Auckland Redux

The late summer here on the north island has turned into early fall, and there is a chill in the air, especially in the morning and evening that makes us pleased to have some of our Montana clothing along.

A chilly breeze chased some of the early fallen, dry leaves ahead of us as we headed down Anzac Street from our nifty studio flat toward Central Auckland. We were looking forward to Sheila’s Flat White (New Zealand’s version of a latté) and my Long Black (an Americano) which may come with a small pitcher of hot water. The amount of espresso in a Long Black varies as well. It was a hard choice what to have with our coffees, but I eventually decided on a sausage roll and Sheila had a brioche baked with cheese and bacon. [We’ve found that the Kiwi bakeries approach French quality and variety.]

In two days we will be leaving New Zealand and we are having a bit of a problem deciding what we want to do and see while we are in Auckland. We turned in our rental car yesterday afternoon, and, quite honestly, I am pleased that I don’t have to face driving here in the city. Contrary to what I reported about drivers in this country recently, it became of a nerve wracking experience the closer we came to Auckland from the rural north.

Last week found us staying in a charming little cottage just outside the village of Waimauku where we looked across a small pasture that contained five friendly Herefords and a view of the bumpy hills and thick woods with sub tropical vegetation. [I can identify the palms, and know some of the trees are evergreen. There are many large ferns, but I never learned what those tall, lanky trees with branches that hold bunches of leaves that sort of form umbrellas. Google is no help when I supply that description as it refers me to Dr. Seuss.]

Our cottage contained a little radio, which delighted us even though the car radio seemed to play only crappy stations that disappeared after five minutes. Sheila was able to find a classical music station that, in spite of some of the long-winded commentary, we played almost constantly while we were in Waimauku. The personalities on the station sounded quite cultured, as they reported the weather information, and sounded as if they were reading a menu from a trendy restaurant.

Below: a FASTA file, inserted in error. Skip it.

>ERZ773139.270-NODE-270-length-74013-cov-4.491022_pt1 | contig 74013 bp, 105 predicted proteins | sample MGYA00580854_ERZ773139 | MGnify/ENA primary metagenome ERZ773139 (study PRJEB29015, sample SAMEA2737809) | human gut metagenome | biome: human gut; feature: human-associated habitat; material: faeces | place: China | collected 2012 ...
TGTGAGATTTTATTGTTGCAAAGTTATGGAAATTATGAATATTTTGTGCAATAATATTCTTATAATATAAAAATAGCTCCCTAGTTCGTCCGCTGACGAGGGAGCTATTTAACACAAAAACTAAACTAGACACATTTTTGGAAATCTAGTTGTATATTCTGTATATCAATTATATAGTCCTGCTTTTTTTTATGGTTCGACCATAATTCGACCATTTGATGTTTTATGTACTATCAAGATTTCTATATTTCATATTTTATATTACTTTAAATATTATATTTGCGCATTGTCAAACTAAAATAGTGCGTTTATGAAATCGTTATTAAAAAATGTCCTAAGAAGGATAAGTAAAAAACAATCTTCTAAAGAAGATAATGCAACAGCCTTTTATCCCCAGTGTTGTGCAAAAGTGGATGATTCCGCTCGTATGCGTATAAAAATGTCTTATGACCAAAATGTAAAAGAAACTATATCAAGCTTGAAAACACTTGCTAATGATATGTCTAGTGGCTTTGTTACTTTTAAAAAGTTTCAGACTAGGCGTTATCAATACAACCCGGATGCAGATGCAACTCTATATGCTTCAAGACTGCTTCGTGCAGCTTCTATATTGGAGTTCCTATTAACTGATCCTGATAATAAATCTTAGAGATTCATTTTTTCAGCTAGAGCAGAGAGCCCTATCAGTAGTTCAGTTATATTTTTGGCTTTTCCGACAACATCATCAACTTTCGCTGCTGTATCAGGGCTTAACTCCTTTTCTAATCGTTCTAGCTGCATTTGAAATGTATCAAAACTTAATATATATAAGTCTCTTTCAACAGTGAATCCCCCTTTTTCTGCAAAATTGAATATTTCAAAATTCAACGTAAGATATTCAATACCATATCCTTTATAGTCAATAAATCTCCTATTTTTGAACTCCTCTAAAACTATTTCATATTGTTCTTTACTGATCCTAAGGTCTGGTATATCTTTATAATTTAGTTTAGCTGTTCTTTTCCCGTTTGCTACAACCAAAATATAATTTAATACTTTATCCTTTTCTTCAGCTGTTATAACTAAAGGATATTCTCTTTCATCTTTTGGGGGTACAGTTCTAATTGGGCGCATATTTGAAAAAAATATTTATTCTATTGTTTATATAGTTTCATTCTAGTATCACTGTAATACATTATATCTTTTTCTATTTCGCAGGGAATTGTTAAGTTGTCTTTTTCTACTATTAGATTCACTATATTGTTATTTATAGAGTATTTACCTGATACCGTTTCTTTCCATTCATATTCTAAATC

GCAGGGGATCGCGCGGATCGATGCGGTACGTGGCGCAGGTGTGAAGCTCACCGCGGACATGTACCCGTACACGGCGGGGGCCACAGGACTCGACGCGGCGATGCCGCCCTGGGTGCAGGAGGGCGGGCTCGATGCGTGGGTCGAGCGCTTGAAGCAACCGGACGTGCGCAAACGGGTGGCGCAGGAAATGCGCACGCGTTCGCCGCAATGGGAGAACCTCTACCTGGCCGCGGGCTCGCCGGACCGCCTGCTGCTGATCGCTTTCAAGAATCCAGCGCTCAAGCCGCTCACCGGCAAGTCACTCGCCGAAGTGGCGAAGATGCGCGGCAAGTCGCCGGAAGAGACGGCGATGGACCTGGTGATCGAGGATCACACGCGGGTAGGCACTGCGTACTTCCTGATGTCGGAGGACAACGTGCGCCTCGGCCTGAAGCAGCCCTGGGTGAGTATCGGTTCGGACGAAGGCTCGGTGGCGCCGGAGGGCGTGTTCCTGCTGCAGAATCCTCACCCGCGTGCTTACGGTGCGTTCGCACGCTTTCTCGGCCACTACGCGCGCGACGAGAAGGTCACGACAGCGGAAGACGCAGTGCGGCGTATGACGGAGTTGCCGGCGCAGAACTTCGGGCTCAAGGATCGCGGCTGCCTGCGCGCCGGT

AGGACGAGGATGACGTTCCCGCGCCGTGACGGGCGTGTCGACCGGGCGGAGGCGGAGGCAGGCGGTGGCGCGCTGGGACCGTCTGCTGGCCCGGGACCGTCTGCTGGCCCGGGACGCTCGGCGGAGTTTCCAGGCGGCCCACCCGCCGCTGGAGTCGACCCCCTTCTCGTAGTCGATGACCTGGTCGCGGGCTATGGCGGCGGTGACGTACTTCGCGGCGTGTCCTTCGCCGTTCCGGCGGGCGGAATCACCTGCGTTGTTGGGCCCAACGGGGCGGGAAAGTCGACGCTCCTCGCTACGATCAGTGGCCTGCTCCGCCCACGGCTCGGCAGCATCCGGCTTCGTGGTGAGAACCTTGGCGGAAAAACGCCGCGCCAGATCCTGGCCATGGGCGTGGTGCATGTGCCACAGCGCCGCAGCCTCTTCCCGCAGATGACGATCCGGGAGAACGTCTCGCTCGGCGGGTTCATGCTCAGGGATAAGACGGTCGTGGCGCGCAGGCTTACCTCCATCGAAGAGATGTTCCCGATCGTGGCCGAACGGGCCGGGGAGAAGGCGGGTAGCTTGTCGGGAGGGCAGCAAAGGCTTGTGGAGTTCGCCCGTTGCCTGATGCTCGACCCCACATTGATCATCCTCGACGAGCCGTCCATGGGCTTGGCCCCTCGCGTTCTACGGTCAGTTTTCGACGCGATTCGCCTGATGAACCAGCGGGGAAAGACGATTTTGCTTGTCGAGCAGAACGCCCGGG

Despite the pastoral setting of our cottage, other than looking at our bovine friends and the stunning beauty of the countryside, there was absolutely nothing to do other than listen to the radio. It wasn’t even possible to go for a walk or jog as there is no shoulder to step away from traffic. It was always necessary to get in the car and drive if we wanted to do something besides sit.

We learned about the traffic around Waimauku as we attempted to find our rental cottage as directed by our message from Airbnb. It was located on Taylor Road, a distance of only a mile out of town. When we slowed to look for the number on the mail box, I noticed that cars were bunching up behind us, so I picked up my speed. It wasn’t long before we saw the drive, but I was going too fast to make the turn. It seemed as if I was suddenly in the Grand Prix as I sped down the curvy road looking for a place to turn around. Finally, seeing what seemed a suitably wide drive I turned on the windshield wiper to indicate my turn.

After hearing horns blaring when I was stopped in the driveway, I once again was reminded the the turn signal is on the right side of the steering wheel in New Zealand. After being chased up and down Taylor road a couple more times, I was finally able to enter the right drive, sort of. It turned out that our host shared a drive with another home.

The neighbor of the stylish home came out to greet us with only a trace of a smile and informed us that our lodging was not where we were sitting. It was pretty obvious that this error had happened too many times for him to respond with a bare minimum of courtesy.